The study of economics does not seem to require any specialized gifts of an unusually high order. Is it not, intellectually regarded, a very easy subject compared with the higher branches of philosophy or pure science? An easy subject, at which very few excel! The paradox finds its explanation, perhaps, in that the master-economist must possess a rare combination of gifts. He must be mathematician, historian, statesman, philosopher – in some degree. He must understand symbols and speak in words. He must contemplate the particular in terms of the general, and touch abstract and concrete in the same flight of thought. He must study the present in the light of the past for the purposes of the future. No part of man's nature or his institutions must lie entirely outside his regard. He must be purposeful and disinterested in a simultaneous mood; as aloof and incorruptible as an artist, yet sometimes as near the earth as a politician.It must take an economist to presume that the purpose of General Education is to produce other economists.
Thursday, September 09, 2010
Is under siege.
There's no latter day Robin Hood
To redistribute income for the good.
The Republicans in Congress crave lower tax rates.
While efforts to extend UI, they do frustrate.
So it seems the modern day political creed
Is to let the rich indulge their greed.
Alas, it is almost as crass
To pander to the middle class.
Friday, September 03, 2010
Yesterday evening I was looking to veg out, sleep deprived from the night before. I'm not sure why, since I've eliminated much of the day to day job stress from my existence. I suppose other worries endure and I have a hard time letting go. Having surfed the various channels on the satellite for something that might grab me and coming up empty, I checked the DVR for possibilities. There I found Copying Beethoven, which grabbed me right away. It is a fantasy situated in the life of Beethoven at around the time he composed The 9th Symphony and the events that followed (he died three years later) and his further explorations in composition as epitomized by The Great Fugue. Yet Beethoven, convincingly played by Ed Harris (I thought of his acting in Pollock, which seemed good preparation for this role) is the supporting actor in this story. The protagonist is the fictionalized Anna Holtz, a very good student of music composition, who has the fortune, both good and bad, to become Beethoven's copiest, copying Beethoven's later works for publication.
Their relationship, somewhere in the realm of master-apprentice, superstar and acolyte, patient and nurse, is almost immediately symbiotic. She wants to learn what it means to really write music. Where does it come from? How does it take shape? He is mostly deaf and knows he can't function solely on his own. He is very proud, extraordinarily demanding, and with huge ambition for his work. With that he is a boor, intimidating ordinary people with his demanding and impulsive behavior. At the same time he is weak and dependent. He needs to rely on someone else, somebody he can trust because that person has taste about the music. Anna Holtz is that someone. Considering his music as the expression of God and his deafness as evidence of God's cruelty, he presumes she has been sent by God so he can continue his work.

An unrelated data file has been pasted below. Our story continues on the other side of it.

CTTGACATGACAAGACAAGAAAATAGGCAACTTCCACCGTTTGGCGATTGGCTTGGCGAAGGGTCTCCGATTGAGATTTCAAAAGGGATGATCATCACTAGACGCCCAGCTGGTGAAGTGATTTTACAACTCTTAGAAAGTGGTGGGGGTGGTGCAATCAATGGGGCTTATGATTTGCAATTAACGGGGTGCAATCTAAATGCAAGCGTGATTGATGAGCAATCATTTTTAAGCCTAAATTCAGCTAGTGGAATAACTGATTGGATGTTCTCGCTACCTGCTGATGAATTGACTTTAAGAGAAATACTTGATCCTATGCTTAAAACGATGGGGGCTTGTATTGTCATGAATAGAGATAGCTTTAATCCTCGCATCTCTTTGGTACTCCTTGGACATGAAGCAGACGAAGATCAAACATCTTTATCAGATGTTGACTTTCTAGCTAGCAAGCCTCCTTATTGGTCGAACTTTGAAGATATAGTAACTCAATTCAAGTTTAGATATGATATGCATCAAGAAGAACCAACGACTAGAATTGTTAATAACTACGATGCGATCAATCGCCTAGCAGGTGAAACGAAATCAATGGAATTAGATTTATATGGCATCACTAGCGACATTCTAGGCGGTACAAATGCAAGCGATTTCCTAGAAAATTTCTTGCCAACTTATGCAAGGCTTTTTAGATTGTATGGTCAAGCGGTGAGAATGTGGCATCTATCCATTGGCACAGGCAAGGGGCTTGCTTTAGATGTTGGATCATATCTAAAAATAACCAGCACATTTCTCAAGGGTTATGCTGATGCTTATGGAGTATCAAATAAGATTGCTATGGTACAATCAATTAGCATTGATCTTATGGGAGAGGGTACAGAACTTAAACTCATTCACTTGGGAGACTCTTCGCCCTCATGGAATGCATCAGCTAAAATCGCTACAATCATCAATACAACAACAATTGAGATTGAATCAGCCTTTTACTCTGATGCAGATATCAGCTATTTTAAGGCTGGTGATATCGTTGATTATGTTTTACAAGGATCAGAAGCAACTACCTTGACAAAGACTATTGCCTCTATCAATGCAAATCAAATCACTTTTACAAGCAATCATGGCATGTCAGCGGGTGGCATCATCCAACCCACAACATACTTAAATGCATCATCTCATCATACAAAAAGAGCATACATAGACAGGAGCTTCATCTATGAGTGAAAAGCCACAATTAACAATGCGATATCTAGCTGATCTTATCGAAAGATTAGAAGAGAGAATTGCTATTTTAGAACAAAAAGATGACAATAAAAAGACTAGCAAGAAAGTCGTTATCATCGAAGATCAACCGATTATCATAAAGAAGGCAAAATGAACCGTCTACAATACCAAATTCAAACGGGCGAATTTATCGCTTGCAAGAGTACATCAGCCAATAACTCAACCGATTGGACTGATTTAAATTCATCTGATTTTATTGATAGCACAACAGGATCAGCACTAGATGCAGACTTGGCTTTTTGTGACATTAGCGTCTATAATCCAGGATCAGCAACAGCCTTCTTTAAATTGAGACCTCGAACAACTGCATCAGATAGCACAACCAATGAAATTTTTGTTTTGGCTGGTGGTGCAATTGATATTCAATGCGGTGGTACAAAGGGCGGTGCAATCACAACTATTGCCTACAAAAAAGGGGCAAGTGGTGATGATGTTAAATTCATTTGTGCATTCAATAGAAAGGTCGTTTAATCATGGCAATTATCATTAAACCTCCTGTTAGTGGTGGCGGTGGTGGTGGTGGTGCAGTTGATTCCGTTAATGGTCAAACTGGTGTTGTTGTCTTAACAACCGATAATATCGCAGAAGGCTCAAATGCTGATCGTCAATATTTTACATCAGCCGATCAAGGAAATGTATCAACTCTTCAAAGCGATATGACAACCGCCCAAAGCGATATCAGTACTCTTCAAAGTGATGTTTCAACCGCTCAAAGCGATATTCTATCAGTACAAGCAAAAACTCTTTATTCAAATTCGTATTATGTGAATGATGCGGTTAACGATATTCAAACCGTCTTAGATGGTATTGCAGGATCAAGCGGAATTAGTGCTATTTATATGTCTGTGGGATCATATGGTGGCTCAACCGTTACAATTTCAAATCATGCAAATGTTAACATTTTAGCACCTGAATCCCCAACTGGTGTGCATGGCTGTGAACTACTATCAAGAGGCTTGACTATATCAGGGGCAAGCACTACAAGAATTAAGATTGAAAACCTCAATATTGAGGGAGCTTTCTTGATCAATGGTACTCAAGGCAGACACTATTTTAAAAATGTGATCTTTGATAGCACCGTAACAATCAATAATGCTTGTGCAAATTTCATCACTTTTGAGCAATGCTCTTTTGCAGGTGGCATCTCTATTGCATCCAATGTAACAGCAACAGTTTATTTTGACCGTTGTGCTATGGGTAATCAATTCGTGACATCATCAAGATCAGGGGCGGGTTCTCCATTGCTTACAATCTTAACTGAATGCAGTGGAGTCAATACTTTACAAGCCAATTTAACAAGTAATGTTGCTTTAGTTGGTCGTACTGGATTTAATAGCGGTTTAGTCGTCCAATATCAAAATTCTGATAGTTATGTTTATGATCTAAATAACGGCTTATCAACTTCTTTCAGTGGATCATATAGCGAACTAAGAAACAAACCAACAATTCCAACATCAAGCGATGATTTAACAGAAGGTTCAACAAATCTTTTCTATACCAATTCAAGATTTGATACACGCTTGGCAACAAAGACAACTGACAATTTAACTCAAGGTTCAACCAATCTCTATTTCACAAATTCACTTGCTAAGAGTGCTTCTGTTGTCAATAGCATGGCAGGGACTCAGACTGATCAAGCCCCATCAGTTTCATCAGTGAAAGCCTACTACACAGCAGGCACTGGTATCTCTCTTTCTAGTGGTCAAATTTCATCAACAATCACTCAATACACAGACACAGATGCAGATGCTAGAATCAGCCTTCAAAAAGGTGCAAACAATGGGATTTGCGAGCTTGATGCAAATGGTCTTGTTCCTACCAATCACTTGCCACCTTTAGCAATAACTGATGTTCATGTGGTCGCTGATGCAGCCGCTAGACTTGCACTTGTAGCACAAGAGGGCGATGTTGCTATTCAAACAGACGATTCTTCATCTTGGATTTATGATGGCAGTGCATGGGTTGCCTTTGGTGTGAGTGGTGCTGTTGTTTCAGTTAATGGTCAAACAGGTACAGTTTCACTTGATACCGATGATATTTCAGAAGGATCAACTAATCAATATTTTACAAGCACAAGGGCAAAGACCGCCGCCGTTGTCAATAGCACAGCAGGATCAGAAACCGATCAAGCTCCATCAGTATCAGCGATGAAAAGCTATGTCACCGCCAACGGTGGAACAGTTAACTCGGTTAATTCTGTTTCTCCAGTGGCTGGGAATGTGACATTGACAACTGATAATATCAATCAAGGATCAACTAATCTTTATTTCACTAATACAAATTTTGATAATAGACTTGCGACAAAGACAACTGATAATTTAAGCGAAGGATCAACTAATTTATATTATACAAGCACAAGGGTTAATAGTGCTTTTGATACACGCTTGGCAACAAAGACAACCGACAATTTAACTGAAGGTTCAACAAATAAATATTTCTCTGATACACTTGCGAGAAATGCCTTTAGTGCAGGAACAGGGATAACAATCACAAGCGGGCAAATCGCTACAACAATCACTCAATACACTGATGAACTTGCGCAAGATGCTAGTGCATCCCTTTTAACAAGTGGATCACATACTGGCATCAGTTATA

Their exchanges are fascinating. Trust is built almost immediately. In her first round copying she spots an error in the work and makes a correction. (Some of the individual reviewers who can't tolerate the Beethoven story being altered for this fictionalized account were really upset with this plot device.) He reviews what she has done, is mildly abusive to her, and it's unclear whether he's angry with her or appreciates what she did. He goes out to the pub for his dinner while she continues to copy, whereupon his interchanges at the pub make clear he has admiration for the work she did. Thereafter she is his trusted confidant and assistant and, with one marked exception, she devotedly has his back. She wants to be a composer of her own accord. In the middle of the film she shows him some of her work. He belittles it in a way that creates great offense and she leaves him. He is lost and is immediately remorseful. He finds her and apologizes, offering to work with her on her composition. The relationship picks up where it left off, with its full intensity.
If one ignores the Beethoven story entirely and thinks of it as the exchange between the demanding teacher and the gifted pupil, the film offers a captivating story. He is violently opposed to pedantry. The creator can't be a slave to convention. The music will be found by listening inwardly. One needs to be unencumbered to let that happen. She appreciates that. His vulgarities are not the expression of the devil himself, but acts of frustration owing to his physical limitations or mere trifles because he is impatient to focus on the important things in life.